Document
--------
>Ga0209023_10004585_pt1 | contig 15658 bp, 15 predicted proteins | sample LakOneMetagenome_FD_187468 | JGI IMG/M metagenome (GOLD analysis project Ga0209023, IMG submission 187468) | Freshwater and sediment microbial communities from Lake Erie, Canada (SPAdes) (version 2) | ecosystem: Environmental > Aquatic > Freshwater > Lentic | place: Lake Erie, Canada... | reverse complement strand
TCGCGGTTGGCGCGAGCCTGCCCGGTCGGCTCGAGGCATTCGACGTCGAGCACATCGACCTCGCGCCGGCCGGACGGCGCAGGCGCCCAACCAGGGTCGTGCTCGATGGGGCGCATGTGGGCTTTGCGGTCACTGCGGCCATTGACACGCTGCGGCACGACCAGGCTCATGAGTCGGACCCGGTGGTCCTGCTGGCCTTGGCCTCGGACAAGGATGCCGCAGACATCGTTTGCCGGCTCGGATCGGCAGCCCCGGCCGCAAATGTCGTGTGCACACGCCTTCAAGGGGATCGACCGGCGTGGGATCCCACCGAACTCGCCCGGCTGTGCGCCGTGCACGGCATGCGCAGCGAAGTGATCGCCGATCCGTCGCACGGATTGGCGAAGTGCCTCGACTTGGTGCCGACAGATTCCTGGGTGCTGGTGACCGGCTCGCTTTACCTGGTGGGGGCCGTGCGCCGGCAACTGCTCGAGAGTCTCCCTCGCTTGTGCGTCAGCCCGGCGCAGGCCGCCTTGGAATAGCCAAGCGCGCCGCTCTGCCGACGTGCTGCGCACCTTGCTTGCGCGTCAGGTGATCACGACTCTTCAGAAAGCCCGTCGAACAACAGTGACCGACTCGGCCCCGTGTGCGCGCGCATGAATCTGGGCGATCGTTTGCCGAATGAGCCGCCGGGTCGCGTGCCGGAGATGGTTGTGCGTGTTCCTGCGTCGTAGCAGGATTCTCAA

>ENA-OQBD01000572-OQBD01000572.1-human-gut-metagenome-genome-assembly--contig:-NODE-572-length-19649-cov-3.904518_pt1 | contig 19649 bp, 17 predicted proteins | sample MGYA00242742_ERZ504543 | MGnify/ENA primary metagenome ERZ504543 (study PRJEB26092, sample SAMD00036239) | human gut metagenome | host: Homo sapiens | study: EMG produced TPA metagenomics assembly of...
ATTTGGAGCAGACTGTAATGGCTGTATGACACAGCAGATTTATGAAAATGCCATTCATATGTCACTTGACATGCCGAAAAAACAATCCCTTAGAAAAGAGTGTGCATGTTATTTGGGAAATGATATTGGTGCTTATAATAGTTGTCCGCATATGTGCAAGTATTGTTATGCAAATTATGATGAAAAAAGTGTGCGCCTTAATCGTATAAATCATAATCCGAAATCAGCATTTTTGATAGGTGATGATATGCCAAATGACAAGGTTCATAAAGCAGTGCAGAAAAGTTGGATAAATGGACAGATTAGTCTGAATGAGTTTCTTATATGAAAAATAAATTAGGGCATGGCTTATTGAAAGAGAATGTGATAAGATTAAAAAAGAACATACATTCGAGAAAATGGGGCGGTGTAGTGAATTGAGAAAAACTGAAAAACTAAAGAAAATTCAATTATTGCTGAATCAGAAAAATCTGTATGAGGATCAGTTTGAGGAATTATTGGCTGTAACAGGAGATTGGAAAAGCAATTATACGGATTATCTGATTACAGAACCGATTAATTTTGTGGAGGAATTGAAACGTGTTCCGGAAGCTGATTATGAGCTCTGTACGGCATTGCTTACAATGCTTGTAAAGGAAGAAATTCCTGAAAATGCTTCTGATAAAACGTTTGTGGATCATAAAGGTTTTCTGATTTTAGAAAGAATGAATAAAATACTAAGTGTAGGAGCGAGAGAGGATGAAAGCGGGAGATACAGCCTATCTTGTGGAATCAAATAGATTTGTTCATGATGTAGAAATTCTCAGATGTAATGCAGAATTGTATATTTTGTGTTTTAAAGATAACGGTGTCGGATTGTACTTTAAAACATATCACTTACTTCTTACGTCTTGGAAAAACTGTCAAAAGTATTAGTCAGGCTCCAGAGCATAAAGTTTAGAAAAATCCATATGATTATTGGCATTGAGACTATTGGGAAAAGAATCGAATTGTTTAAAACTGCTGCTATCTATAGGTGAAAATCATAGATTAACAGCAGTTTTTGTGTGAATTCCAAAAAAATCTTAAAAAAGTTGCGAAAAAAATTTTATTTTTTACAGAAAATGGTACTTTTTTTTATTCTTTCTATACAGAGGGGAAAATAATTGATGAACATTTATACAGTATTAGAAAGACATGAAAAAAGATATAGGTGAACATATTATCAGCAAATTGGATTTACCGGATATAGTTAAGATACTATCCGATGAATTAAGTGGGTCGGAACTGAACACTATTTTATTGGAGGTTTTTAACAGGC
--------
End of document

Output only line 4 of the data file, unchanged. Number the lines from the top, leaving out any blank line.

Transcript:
ATTTGGAGCAGACTGTAATGGCTGTATGACACAGCAGATTTATGAAAATGCCATTCATATGTCACTTGACATGCCGAAAAAACAATCCCTTAGAAAAGAGTGTGCATGTTATTTGGGAAATGATATTGGTGCTTATAATAGTTGTCCGCATATGTGCAAGTATTGTTATGCAAATTATGATGAAAAAAGTGTGCGCCTTAATCGTATAAATCATAATCCGAAATCAGCATTTTTGATAGGTGATGATATGCCAAATGACAAGGTTCATAAAGCAGTGCAGAAAAGTTGGATAAATGGACAGATTAGTCTGAATGAGTTTCTTATATGAAAAATAAATTAGGGCATGGCTTATTGAAAGAGAATGTGATAAGATTAAAAAAGAACATACATTCGAGAAAATGGGGCGGTGTAGTGAATTGAGAAAAACTGAAAAACTAAAGAAAATTCAATTATTGCTGAATCAGAAAAATCTGTATGAGGATCAGTTTGAGGAATTATTGGCTGTAACAGGAGATTGGAAAAGCAATTATACGGATTATCTGATTACAGAACCGATTAATTTTGTGGAGGAATTGAAACGTGTTCCGGAAGCTGATTATGAGCTCTGTACGGCATTGCTTACAATGCTTGTAAAGGAAGAAATTCCTGAAAATGCTTCTGATAAAACGTTTGTGGATCATAAAGGTTTTCTGATTTTAGAAAGAATGAATAAAATACTAAGTGTAGGAGCGAGAGAGGATGAAAGCGGGAGATACAGCCTATCTTGTGGAATCAAATAGATTTGTTCATGATGTAGAAATTCTCAGATGTAATGCAGAATTGTATATTTTGTGTTTTAAAGATAACGGTGTCGGATTGTACTTTAAAACATATCACTTACTTCTTACGTCTTGGAAAAACTGTCAAAAGTATTAGTCAGGCTCCAGAGCATAAAGTTTAGAAAAATCCATATGATTATTGGCATTGAGACTATTGGGAAAAGAATCGAATTGTTTAAAACTGCTGCTATCTATAGGTGAAAATCATAGATTAACAGCAGTTTTTGTGTGAATTCCAAAAAAATCTTAAAAAAGTTGCGAAAAAAATTTTATTTTTTACAGAAAATGGTACTTTTTTTTATTCTTTCTATACAGAGGGGAAAATAATTGATGAACATTTATACAGTATTAGAAAGACATGAAAAAAGATATAGGTGAACATATTATCAGCAAATTGGATTTACCGGATATAGTTAAGATACTATCCGATGAATTAAGTGGGTCGGAACTGAACACTATTTTATTGGAGGTTTTTAACAGGC